Otoliths will be aged and processed for otolith microchemistry. This technique discerns chemical ratios laid down in the otolith as the fish grows, and these chemical signatures can be mapped to different habitats and watershed locations, providing information on the migration patterns of the fish (e.g. anadromous, semi-anadromous or non-anadromous). In this project the research team will focus on otolith analysis, but as fish are already captured will also collect fin clips that can be used for genetic analyses and other tissue or organ samples that will be preserved for future contaminants analysis. Tissue samples need to be frozen upon collection, thus harvesters will only collect these samples once per week when they take a trip to Fort McPherson to put samples in a freezer.

This project intrinsically involves the local community. A core goal of this project is to create community capacity for monitoring the fish populations that support harvest near Fort McPherson, and to provide resources and tools for collecting biological and physical (water) samples. Community members will be involved at all points in the process: 1. data collection, 2. data interpretation, 3. refinement of data collection protocols and 4. design of future research questions and goals. Three harvesters from Fort McPherson will be trained on broad whitefish monitoring methods. The scientists involved will then curate the data, and share the data with the community in raw format, as well as summarized in plain language presentations.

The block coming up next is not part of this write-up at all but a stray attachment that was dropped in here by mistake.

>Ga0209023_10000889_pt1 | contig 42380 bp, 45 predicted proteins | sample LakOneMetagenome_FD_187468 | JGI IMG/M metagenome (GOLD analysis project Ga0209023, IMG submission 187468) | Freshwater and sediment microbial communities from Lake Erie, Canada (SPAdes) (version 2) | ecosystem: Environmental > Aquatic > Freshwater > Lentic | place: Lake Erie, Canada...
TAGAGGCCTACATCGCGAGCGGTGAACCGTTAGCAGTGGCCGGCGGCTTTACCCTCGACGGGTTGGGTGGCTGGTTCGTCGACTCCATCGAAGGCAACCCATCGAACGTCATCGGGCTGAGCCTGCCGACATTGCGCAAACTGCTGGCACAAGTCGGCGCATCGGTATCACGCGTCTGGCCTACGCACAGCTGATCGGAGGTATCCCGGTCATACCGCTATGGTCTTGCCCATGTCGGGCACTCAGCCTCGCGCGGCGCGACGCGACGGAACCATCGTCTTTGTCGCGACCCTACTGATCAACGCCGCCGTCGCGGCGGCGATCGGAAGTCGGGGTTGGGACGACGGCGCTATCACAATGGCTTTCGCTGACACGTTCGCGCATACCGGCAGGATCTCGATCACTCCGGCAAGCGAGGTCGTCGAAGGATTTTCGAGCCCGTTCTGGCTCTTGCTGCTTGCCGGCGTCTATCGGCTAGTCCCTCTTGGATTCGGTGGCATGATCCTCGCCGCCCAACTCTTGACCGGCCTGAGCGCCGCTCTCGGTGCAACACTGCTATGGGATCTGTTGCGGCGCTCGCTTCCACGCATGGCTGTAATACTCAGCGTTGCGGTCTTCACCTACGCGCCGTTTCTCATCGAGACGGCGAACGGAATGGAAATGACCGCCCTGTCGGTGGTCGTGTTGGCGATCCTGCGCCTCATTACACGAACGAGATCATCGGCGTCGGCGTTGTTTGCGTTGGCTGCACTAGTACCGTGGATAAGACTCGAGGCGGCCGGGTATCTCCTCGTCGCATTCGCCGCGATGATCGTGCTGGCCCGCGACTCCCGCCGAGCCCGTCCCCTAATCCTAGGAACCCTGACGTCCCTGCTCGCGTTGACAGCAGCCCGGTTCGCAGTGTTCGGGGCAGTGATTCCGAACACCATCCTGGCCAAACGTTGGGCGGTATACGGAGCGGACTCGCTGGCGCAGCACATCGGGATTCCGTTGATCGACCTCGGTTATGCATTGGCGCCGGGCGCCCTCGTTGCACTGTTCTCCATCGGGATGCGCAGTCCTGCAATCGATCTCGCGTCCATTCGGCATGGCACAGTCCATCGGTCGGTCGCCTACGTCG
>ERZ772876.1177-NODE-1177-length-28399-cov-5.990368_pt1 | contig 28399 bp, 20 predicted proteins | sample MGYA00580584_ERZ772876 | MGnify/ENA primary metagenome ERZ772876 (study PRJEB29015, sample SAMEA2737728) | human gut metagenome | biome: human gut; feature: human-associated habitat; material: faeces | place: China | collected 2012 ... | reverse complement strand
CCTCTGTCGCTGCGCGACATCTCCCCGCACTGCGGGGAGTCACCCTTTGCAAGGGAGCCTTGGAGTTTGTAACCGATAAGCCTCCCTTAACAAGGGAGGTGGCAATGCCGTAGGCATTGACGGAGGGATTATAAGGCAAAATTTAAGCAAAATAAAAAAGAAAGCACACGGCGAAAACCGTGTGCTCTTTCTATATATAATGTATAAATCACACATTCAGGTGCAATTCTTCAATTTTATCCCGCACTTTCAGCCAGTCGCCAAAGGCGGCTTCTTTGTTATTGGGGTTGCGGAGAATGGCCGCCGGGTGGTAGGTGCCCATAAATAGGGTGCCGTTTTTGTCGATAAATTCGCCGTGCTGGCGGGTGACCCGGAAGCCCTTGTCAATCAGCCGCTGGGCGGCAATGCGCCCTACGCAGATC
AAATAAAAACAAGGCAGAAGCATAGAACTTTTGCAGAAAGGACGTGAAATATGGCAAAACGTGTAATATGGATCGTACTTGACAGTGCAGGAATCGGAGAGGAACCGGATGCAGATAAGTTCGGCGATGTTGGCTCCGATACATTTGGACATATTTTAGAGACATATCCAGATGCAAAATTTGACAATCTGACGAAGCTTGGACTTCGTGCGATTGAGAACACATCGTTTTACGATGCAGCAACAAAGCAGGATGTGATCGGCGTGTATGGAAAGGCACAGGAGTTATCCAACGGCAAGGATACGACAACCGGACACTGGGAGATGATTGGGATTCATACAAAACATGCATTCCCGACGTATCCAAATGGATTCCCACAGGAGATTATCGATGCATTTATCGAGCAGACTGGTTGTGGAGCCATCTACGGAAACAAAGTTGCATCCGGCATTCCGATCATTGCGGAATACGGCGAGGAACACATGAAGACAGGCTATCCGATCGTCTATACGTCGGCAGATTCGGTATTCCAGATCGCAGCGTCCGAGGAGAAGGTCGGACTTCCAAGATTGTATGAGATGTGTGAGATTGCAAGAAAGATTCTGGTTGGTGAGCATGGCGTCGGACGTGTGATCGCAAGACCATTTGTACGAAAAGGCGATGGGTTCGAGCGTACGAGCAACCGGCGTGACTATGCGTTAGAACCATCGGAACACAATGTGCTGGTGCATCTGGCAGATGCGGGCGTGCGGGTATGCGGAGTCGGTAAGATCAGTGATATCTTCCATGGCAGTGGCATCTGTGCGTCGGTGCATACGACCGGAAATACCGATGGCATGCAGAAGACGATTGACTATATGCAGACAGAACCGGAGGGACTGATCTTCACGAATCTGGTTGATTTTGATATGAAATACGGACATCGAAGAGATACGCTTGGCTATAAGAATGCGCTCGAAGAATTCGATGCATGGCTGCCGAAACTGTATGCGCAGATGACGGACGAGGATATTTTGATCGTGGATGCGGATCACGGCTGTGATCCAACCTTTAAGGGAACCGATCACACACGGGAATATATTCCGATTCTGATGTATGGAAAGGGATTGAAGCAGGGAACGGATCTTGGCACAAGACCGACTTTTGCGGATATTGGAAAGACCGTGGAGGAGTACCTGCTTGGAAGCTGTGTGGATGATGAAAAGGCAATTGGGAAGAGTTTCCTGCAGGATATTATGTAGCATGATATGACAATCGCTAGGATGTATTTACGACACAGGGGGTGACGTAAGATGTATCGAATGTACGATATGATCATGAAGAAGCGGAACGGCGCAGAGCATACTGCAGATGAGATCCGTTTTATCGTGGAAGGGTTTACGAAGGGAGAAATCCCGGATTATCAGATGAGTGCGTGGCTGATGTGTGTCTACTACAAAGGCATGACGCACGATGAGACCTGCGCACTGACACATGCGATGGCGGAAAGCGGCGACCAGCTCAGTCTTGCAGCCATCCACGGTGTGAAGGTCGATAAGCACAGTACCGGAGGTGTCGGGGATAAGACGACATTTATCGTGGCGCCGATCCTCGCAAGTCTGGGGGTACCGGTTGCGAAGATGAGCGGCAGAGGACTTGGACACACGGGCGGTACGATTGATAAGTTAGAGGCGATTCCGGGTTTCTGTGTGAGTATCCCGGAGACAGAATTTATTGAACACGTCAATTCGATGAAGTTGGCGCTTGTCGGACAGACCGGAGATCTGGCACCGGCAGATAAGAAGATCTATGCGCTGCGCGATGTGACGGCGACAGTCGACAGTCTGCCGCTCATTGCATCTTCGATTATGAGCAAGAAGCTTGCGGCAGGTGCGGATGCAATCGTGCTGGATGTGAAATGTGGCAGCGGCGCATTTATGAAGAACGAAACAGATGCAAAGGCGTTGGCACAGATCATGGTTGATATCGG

Deliverables from this project will be communicated to communities and government through presentations, plain language summaries and reports.

Presentations: results from the first year of the pilot study will be presented at a northern meeting (such as the NWT Environmental Monitoring Results Workshop), and to community members in Fort McPherson. In each year of the project, updates from protocol development and scientific findings will be presented to both to the NWT Cumulative Impacts Monitoring Program and Fort McPherson community members.

Plain language summaries: in each year of this project the research team will summarize findings in a plain language summary that will be shared at presentations and with community members. With this effort, the research team seek to reach community members of all backgrounds, especially youth.

Reports: The research team will write two reports, which will be submitted to the Northwest Territories Cumulative Impacts Monitoring Program, the Northwest Territories Discovery Portal, the Tetlit Gwich’in Renewable Resource Committee, the Gwich’in Renewable Resource Board and the Fisheries Joint Management Committee.

The fieldwork for this study will be conducted from July 25, 2017 to October 8, 2017.